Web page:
Sir L. S. Sackville West to Mr. Bayard.

Sir: With reference to your note of the 17th of August, 1886,* I have the honor to inclose to you herewith copy of a report of the privy council for Canada, as well as copy of a letter from the officer in command of the Canadian schooner F. E. Conrad to the deputy minister of fisheries, relative to the accusation that he had forbidden the master of the United States schooner Golden Hind to enter the Baie des Chaleurs for the purpose of renewing his supply of fresh water.

In communicating to you these documents I am requested by the Marquis of Salisbury to express to you his regret that the United States Government should have remained so long without a reply to their representation in this case.

I have, etc.,

L. S. Sackville West.
[Inclosure 1.]

Report of a committee of the privy council of Canada, approved October 27, 1887.

The committee of the privy council for Canada have had under consideration a dispatch, dated the 9th of September, 1886, from the right honorable the secretary of state, for the colonies, transmitting a copy of a communication from the foreign office, together with a note from Mr. Secretary Bayard, protesting against the action of the commander of the Canadian cruiser F. E. Conrad in forbidding the master of the United States fishing schooner Golden Hind to enter the Baie des Chaleurs for the purpose of renewing his supply of fresh water.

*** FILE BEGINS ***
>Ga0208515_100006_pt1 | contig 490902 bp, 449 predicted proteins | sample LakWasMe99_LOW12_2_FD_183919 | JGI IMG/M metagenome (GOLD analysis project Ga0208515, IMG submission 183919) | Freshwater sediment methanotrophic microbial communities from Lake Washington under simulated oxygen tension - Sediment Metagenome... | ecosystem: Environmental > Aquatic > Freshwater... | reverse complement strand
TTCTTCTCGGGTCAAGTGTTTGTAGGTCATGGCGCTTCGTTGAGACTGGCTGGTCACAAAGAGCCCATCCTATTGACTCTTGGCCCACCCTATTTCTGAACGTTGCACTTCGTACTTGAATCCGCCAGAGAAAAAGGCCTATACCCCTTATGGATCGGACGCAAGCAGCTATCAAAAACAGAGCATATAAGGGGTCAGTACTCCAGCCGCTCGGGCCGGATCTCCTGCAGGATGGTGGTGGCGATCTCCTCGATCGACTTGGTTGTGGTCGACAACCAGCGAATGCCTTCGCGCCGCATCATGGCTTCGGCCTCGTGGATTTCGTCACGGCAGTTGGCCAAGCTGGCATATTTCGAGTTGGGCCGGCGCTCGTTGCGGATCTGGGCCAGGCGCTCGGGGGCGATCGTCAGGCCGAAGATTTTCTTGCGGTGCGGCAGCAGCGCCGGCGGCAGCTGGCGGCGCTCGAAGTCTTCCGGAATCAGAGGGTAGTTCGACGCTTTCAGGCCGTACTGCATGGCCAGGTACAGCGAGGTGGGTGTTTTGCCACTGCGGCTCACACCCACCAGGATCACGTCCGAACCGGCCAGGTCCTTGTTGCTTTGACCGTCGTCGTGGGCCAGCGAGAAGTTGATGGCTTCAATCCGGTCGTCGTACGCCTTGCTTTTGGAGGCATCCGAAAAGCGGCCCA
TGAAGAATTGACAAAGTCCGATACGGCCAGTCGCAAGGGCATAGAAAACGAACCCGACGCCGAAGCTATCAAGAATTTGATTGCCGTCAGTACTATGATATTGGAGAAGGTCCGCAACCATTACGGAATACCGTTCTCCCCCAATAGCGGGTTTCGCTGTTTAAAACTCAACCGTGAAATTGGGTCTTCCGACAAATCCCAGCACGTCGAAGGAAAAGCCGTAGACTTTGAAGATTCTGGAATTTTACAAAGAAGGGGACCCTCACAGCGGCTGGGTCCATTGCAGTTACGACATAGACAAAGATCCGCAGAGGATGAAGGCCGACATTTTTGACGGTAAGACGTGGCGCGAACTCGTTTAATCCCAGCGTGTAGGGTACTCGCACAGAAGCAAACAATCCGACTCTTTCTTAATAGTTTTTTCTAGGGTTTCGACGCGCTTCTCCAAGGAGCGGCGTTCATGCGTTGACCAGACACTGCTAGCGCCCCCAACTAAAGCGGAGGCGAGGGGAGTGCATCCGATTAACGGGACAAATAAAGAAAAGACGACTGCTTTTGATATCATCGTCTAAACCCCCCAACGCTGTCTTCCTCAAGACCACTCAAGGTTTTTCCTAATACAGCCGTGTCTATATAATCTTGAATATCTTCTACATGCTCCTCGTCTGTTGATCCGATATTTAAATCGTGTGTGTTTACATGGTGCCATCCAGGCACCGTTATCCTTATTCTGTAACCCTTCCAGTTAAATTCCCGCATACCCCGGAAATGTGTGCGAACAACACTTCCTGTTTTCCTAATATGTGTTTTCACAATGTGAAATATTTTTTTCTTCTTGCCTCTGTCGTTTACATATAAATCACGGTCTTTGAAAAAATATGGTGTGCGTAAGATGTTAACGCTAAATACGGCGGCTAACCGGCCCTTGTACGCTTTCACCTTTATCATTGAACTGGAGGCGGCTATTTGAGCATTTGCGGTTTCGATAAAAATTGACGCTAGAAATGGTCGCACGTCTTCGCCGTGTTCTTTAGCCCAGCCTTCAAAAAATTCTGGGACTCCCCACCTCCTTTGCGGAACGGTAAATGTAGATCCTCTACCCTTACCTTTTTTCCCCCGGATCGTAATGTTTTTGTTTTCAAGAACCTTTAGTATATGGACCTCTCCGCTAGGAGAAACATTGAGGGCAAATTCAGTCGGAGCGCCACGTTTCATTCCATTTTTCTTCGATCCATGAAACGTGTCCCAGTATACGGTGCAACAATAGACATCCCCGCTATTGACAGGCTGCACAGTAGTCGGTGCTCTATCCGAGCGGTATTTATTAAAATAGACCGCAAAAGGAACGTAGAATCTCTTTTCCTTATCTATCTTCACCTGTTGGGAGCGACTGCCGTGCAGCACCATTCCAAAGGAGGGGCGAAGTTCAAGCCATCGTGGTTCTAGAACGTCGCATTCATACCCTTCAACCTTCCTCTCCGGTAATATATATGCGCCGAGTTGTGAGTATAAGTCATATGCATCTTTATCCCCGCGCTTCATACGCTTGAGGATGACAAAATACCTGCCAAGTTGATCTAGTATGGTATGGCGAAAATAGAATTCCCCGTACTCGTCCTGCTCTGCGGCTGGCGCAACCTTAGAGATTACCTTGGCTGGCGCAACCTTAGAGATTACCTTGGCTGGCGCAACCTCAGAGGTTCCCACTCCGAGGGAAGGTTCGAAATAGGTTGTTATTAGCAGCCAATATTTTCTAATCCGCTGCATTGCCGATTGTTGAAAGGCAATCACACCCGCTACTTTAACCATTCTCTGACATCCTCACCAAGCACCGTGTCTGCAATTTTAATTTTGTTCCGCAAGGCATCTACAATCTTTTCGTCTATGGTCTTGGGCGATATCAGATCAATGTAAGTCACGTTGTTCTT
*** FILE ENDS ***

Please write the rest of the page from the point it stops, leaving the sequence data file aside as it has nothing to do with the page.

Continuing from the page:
[Page 773]

The minister of marine and fisheries, to whom the dispatch and inclosure were referred, submits herewith Captain Smeltzer’s statement of what occurred on the day the schooner Golden Hind is stated to have been at Baie des Chaleurs.

The minister observes that Captain Smeltzer denies that the master of the Golden Mind mentioned any desire to enter the bay for water, but that he asked for a copy of the “warning,” which had been issued by the fisheries department to the masters of United States fishing vessels, which was given him. This “warning” states distinctly the purposes for which United States fishing vessels can enter Canadian ports.

The minister further observes that there are no grounds to substantiate the charge of a violation of the treaty and the common rights of hospitality, to which Mr. Bayard gives expression.

[Inclosure 2.]

No. 545.
Mr. M. Smeltzer to the deputy minister of fisheries, Ottawa.

Sir: I am this day in receipt of your letter, dated 27th of September, concerning a complaint made by Reuben Cameron, master of the American fishing schooner Golden Hind, of Gloucester. In reply, referring to my boarding books, I find I boarded the said vessel on the 22d July, 1886, near the entrance to the Baie des Chaleurs. On boarding him I asked for his report, etc., which he gave me. I then told him my orders were not to allow any American fisherman to enter the bay, and warned him not to do so. He then asked me if I had any printed “warnings “to give him; I told him I had. He then sent his boat to my vessel for the same. I gave him one, and to impress my orders on his mind, I wrote on the back, “Don’t enter the Baie des Chaleurs.” He did not say he wanted water, nor did he say he wanted to go into Port Daniel. He merely asked me about the headlands of the bay. The foregoing particulars are exactly what occurred with reference to my boarding the said schooner Golden Hind.

I am, etc.,

M. Smeltzer,
In command of Schooner F. E. Conrad.